The Covid-19 pandemic has led to several African nations introducing a variety of vaccine mandates which affect some individual rights and freedoms while aiming to protect public health, says Michael Evans, partner and former head of Public Law at Webber Wentzel.
“A number of countries have introduced either partially or fully mandatory vaccinations,” said Evans, citing a recent survey that Webber Wentzel conducted in collaboration with its alliance and key relationship firms across 16 African countries.
“Probably the strongest when I looked at these other countries and what they were doing was Mauritius, which is a very successful country from a business perspective,” he commented.
In Mauritius, vaccines or weekly negative PCR tests are mandatory for police and fire rescue officers, employees working in the health sector and visitors to health care facilities, as well as employees in educational or training institutions, residential care homes, airports and ports. Vaccine passes or negative PCR tests are also required before one can go to restaurants, hairdressers, beauty salons, cinemas and malls.
Vaccine mandates have also been introduced in some sectors (like healthcare and education) and large businesses in Morocco, Ghana, Namibia and South Africa. In other nations such as Tanzania, Uganda, Cote d’Ivoire and Botswana there are no vaccine mandates, but governments and companies have taken steps to make vaccination easier and better understood, and to strongly encourage citizens and employees to get vaccinated.
In the South African context, Evans noted that many companies including Discovery Health, MTN and Investec have now introduced mandatory vaccinations. Webber Wentzel has also introduced mandatory vaccinations for staff effective from 17 January 2022. Most of the big trade unions have supported workplace vaccine mandates, as has the statutory organisation NEDLAC which represents labour, government and business.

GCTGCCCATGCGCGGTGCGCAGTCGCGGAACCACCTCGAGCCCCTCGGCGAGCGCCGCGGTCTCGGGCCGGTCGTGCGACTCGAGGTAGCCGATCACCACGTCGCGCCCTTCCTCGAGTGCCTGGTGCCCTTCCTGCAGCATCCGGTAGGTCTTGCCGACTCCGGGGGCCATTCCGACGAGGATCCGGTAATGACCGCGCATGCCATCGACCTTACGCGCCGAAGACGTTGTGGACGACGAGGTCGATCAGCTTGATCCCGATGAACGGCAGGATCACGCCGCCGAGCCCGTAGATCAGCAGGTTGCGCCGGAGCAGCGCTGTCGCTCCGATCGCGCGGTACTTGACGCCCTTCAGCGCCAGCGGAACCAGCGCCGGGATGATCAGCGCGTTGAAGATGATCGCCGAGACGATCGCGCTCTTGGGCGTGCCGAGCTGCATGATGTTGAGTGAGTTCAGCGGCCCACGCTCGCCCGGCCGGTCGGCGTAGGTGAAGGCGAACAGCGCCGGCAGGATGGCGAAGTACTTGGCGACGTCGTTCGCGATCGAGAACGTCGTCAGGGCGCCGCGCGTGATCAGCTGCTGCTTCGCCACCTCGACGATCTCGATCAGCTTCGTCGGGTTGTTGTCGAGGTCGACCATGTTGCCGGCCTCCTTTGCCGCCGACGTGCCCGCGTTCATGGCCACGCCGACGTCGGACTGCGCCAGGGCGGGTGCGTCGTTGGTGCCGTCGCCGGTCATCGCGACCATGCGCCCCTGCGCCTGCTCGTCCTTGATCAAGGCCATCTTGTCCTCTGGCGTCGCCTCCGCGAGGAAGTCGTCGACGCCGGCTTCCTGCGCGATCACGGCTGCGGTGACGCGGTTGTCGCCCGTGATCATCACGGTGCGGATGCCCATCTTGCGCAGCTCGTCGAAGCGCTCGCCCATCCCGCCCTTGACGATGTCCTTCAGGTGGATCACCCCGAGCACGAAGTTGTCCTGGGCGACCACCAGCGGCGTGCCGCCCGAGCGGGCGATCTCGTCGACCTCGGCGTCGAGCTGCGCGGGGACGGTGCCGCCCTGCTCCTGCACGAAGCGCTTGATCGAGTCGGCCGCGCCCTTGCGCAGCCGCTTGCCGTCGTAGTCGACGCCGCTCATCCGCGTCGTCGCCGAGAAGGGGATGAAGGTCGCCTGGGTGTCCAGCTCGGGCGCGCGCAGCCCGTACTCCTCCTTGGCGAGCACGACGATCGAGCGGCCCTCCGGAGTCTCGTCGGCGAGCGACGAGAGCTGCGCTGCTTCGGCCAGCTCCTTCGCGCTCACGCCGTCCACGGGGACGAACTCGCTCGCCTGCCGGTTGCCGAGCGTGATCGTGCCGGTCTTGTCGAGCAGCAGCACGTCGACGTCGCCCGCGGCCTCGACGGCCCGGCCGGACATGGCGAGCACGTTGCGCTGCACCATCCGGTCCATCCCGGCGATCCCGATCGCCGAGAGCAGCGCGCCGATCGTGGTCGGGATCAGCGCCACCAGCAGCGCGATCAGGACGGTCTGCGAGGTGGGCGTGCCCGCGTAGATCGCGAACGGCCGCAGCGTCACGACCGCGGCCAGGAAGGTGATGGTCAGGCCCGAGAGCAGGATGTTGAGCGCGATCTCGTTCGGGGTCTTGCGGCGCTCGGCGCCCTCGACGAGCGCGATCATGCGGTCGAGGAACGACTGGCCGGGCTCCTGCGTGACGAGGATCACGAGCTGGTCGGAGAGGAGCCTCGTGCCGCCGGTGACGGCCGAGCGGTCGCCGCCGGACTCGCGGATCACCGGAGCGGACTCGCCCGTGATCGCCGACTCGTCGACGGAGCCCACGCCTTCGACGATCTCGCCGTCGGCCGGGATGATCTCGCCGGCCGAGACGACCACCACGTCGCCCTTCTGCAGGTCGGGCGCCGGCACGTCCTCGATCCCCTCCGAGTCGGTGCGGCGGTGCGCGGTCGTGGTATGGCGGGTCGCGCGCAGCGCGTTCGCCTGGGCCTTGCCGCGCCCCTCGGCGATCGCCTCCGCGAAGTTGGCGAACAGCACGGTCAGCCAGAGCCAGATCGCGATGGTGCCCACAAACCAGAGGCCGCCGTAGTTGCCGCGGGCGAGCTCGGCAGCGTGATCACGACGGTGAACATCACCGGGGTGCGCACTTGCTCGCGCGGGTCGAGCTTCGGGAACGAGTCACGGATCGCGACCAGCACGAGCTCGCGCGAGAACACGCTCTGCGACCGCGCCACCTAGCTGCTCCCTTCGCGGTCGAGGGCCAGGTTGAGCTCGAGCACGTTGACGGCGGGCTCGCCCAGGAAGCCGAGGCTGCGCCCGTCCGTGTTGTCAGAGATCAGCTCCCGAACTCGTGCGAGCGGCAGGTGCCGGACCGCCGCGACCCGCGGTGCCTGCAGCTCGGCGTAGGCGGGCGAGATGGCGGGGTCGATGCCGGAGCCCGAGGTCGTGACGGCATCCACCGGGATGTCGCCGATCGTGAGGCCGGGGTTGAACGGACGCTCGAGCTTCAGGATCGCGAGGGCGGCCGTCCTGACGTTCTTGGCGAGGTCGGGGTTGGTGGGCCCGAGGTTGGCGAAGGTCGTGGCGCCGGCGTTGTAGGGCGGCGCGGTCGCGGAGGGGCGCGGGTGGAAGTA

Despite widespread support in South Africa for workplace vaccine mandates, Evans believes the matter “will almost certainly end up in court”, with interest groups challenging mandates or business organisations looking for a declaratory order from the Constitutional Court.
“Those opposed to mandatory vaccines have been stressing individual rights, like the right to bodily and psychological integrity, the right to freedom of religion and belief, and the right to privacy,” Evans explained. However, he pointed out that the Occupational Health and Safety Act in South Africa specifically requires employers to protect their employees and take steps to avoid risks. Employers must balance such rights and obligations.
Given the widespread effect of the pandemic, the way it’s spread, and the availability and impact of vaccines, Evans believes it’s highly likely the Constitutional Court would rule in favour of protecting employees and customers even though such measures limit some individual rights. The health and safety legislation provides a law of general application needed to limit any constitutional rights.
“In a sense you’re even protecting the right to life, because if people contract Covid badly they are at risk of death,” he said. “You’re also protecting the health system because you’re wanting to limit the number of people in ICU and on ventilators. All the statistics worldwide show that hospitals are dominated by unvaccinated Covid patients.”
While Evans expects workplace vaccine mandates to survive any legal challenge in South Africa, he says that if the government wants to extend mandates to public places, like Mauritius has done, then new regulations will need to be introduced.
“I’d like to see government move more firmly and strongly,” he commented. “They’ll need to amend the Disaster Management Regulations to allow for mandatory vaccinations before people enter public places and public events. Hopefully they’ll start saying if you have a restaurant or a cinema you must have mandatory vaccinations; similarly, if you run a gym or a church you must have mandatory vaccinations. That’s the next step in the process which we will need if we are to develop the herd immunity necessary for the revival of our economy.”
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